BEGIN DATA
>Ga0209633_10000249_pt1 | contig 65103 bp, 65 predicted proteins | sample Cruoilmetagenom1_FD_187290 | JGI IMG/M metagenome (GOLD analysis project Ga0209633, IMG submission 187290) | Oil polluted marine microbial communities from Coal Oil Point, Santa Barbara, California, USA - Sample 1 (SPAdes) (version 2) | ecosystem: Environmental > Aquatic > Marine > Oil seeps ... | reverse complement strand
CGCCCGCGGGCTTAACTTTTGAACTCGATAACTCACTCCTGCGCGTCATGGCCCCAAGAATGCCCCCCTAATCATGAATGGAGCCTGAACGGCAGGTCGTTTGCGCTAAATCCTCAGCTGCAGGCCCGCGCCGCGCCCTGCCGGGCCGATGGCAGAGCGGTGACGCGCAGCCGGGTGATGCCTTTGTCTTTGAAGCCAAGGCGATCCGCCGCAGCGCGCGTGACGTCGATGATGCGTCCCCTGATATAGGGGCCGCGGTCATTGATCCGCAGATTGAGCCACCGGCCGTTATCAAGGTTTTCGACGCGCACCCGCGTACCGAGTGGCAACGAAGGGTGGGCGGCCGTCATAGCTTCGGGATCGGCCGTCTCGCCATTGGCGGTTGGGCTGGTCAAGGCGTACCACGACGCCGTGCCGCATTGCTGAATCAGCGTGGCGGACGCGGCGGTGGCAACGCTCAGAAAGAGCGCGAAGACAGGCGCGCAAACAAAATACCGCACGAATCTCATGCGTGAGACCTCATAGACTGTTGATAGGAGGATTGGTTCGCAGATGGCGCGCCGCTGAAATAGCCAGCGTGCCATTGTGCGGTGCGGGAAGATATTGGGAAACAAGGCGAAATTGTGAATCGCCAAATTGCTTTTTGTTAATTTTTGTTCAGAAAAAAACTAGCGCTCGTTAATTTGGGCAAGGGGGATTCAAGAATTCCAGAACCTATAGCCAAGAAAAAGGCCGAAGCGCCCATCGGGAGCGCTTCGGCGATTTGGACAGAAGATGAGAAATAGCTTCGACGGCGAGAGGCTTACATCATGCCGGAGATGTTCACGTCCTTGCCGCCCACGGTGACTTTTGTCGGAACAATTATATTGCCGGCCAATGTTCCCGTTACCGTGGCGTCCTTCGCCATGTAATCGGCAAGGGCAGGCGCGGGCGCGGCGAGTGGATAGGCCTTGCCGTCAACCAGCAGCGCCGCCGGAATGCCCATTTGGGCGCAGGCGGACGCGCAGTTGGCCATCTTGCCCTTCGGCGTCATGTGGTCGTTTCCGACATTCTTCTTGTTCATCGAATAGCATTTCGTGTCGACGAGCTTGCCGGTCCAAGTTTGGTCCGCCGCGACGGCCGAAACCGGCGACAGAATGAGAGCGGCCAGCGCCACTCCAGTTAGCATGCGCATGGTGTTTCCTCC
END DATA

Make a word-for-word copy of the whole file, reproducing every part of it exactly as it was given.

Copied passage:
>Ga0209633_10000249_pt1 | contig 65103 bp, 65 predicted proteins | sample Cruoilmetagenom1_FD_187290 | JGI IMG/M metagenome (GOLD analysis project Ga0209633, IMG submission 187290) | Oil polluted marine microbial communities from Coal Oil Point, Santa Barbara, California, USA - Sample 1 (SPAdes) (version 2) | ecosystem: Environmental > Aquatic > Marine > Oil seeps ... | reverse complement strand
CGCCCGCGGGCTTAACTTTTGAACTCGATAACTCACTCCTGCGCGTCATGGCCCCAAGAATGCCCCCCTAATCATGAATGGAGCCTGAACGGCAGGTCGTTTGCGCTAAATCCTCAGCTGCAGGCCCGCGCCGCGCCCTGCCGGGCCGATGGCAGAGCGGTGACGCGCAGCCGGGTGATGCCTTTGTCTTTGAAGCCAAGGCGATCCGCCGCAGCGCGCGTGACGTCGATGATGCGTCCCCTGATATAGGGGCCGCGGTCATTGATCCGCAGATTGAGCCACCGGCCGTTATCAAGGTTTTCGACGCGCACCCGCGTACCGAGTGGCAACGAAGGGTGGGCGGCCGTCATAGCTTCGGGATCGGCCGTCTCGCCATTGGCGGTTGGGCTGGTCAAGGCGTACCACGACGCCGTGCCGCATTGCTGAATCAGCGTGGCGGACGCGGCGGTGGCAACGCTCAGAAAGAGCGCGAAGACAGGCGCGCAAACAAAATACCGCACGAATCTCATGCGTGAGACCTCATAGACTGTTGATAGGAGGATTGGTTCGCAGATGGCGCGCCGCTGAAATAGCCAGCGTGCCATTGTGCGGTGCGGGAAGATATTGGGAAACAAGGCGAAATTGTGAATCGCCAAATTGCTTTTTGTTAATTTTTGTTCAGAAAAAAACTAGCGCTCGTTAATTTGGGCAAGGGGGATTCAAGAATTCCAGAACCTATAGCCAAGAAAAAGGCCGAAGCGCCCATCGGGAGCGCTTCGGCGATTTGGACAGAAGATGAGAAATAGCTTCGACGGCGAGAGGCTTACATCATGCCGGAGATGTTCACGTCCTTGCCGCCCACGGTGACTTTTGTCGGAACAATTATATTGCCGGCCAATGTTCCCGTTACCGTGGCGTCCTTCGCCATGTAATCGGCAAGGGCAGGCGCGGGCGCGGCGAGTGGATAGGCCTTGCCGTCAACCAGCAGCGCCGCCGGAATGCCCATTTGGGCGCAGGCGGACGCGCAGTTGGCCATCTTGCCCTTCGGCGTCATGTGGTCGTTTCCGACATTCTTCTTGTTCATCGAATAGCATTTCGTGTCGACGAGCTTGCCGGTCCAAGTTTGGTCCGCCGCGACGGCCGAAACCGGCGACAGAATGAGAGCGGCCAGCGCCACTCCAGTTAGCATGCGCATGGTGTTTCCTCC